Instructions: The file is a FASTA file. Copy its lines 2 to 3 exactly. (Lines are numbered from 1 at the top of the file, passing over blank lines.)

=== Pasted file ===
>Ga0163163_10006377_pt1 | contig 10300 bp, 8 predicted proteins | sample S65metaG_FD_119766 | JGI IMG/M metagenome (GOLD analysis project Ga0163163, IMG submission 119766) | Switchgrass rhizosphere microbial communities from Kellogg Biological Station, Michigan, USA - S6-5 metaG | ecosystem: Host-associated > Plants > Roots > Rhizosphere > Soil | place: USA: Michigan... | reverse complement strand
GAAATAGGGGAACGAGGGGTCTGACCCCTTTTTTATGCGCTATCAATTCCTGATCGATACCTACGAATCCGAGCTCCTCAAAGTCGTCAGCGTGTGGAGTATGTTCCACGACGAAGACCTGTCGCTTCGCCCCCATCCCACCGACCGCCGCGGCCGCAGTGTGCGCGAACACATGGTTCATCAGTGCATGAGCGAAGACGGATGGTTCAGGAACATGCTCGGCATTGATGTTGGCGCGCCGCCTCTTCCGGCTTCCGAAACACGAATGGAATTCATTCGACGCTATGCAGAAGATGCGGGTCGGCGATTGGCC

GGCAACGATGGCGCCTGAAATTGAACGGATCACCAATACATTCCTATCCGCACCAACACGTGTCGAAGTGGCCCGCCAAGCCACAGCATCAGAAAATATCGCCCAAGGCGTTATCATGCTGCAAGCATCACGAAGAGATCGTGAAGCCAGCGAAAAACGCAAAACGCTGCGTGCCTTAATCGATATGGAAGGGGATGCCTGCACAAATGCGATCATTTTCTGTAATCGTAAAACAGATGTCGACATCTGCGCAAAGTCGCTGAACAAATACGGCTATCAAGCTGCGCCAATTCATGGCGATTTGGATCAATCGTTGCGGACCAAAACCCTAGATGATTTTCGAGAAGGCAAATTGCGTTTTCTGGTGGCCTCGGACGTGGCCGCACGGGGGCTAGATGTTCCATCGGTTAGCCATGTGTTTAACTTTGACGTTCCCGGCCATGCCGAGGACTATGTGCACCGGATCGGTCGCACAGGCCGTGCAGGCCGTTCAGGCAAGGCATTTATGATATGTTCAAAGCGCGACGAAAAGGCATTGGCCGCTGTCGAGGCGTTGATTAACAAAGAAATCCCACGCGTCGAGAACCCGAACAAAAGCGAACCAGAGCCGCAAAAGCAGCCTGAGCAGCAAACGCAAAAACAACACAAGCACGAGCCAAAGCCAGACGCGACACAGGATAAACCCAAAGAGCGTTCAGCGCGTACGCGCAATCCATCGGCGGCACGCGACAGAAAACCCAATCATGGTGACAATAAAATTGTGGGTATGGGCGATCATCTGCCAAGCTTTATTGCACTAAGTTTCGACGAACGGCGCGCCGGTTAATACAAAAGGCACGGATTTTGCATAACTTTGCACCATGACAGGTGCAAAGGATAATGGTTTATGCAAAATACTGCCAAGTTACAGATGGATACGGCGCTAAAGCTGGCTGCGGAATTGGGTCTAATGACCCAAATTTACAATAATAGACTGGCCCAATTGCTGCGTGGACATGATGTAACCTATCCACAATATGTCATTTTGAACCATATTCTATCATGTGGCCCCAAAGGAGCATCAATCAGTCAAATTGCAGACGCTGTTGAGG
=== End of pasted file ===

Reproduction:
GAAATAGGGGAACGAGGGGTCTGACCCCTTTTTTATGCGCTATCAATTCCTGATCGATACCTACGAATCCGAGCTCCTCAAAGTCGTCAGCGTGTGGAGTATGTTCCACGACGAAGACCTGTCGCTTCGCCCCCATCCCACCGACCGCCGCGGCCGCAGTGTGCGCGAACACATGGTTCATCAGTGCATGAGCGAAGACGGATGGTTCAGGAACATGCTCGGCATTGATGTTGGCGCGCCGCCTCTTCCGGCTTCCGAAACACGAATGGAATTCATTCGACGCTATGCAGAAGATGCGGGTCGGCGATTGGCC

GGCAACGATGGCGCCTGAAATTGAACGGATCACCAATACATTCCTATCCGCACCAACACGTGTCGAAGTGGCCCGCCAAGCCACAGCATCAGAAAATATCGCCCAAGGCGTTATCATGCTGCAAGCATCACGAAGAGATCGTGAAGCCAGCGAAAAACGCAAAACGCTGCGTGCCTTAATCGATATGGAAGGGGATGCCTGCACAAATGCGATCATTTTCTGTAATCGTAAAACAGATGTCGACATCTGCGCAAAGTCGCTGAACAAATACGGCTATCAAGCTGCGCCAATTCATGGCGATTTGGATCAATCGTTGCGGACCAAAACCCTAGATGATTTTCGAGAAGGCAAATTGCGTTTTCTGGTGGCCTCGGACGTGGCCGCACGGGGGCTAGATGTTCCATCGGTTAGCCATGTGTTTAACTTTGACGTTCCCGGCCATGCCGAGGACTATGTGCACCGGATCGGTCGCACAGGCCGTGCAGGCCGTTCAGGCAAGGCATTTATGATATGTTCAAAGCGCGACGAAAAGGCATTGGCCGCTGTCGAGGCGTTGATTAACAAAGAAATCCCACGCGTCGAGAACCCGAACAAAAGCGAACCAGAGCCGCAAAAGCAGCCTGAGCAGCAAACGCAAAAACAACACAAGCACGAGCCAAAGCCAGACGCGACACAGGATAAACCCAAAGAGCGTTCAGCGCGTACGCGCAATCCATCGGCGGCACGCGACAGAAAACCCAATCATGGTGACAATAAAATTGTGGGTATGGGCGATCATCTGCCAAGCTTTATTGCACTAAGTTTCGACGAACGGCGCGCCGGTTAATACAAAAGGCACGGATTTTGCATAACTTTGCACCATGACAGGTGCAAAGGATAATGGTTTATGCAAAATACTGCCAAGTTACAGATGGATACGGCGCTAAAGCTGGCTGCGGAATTGGGTCTAATGACCCAAATTTACAATAATAGACTGGCCCAATTGCTGCGTGGACATGATGTAACCTATCCACAATATGTCATTTTGAACCATATTCTATCATGTGGCCCCAAAGGAGCATCAATCAGTCAAATTGCAGACGCTGTTGAGG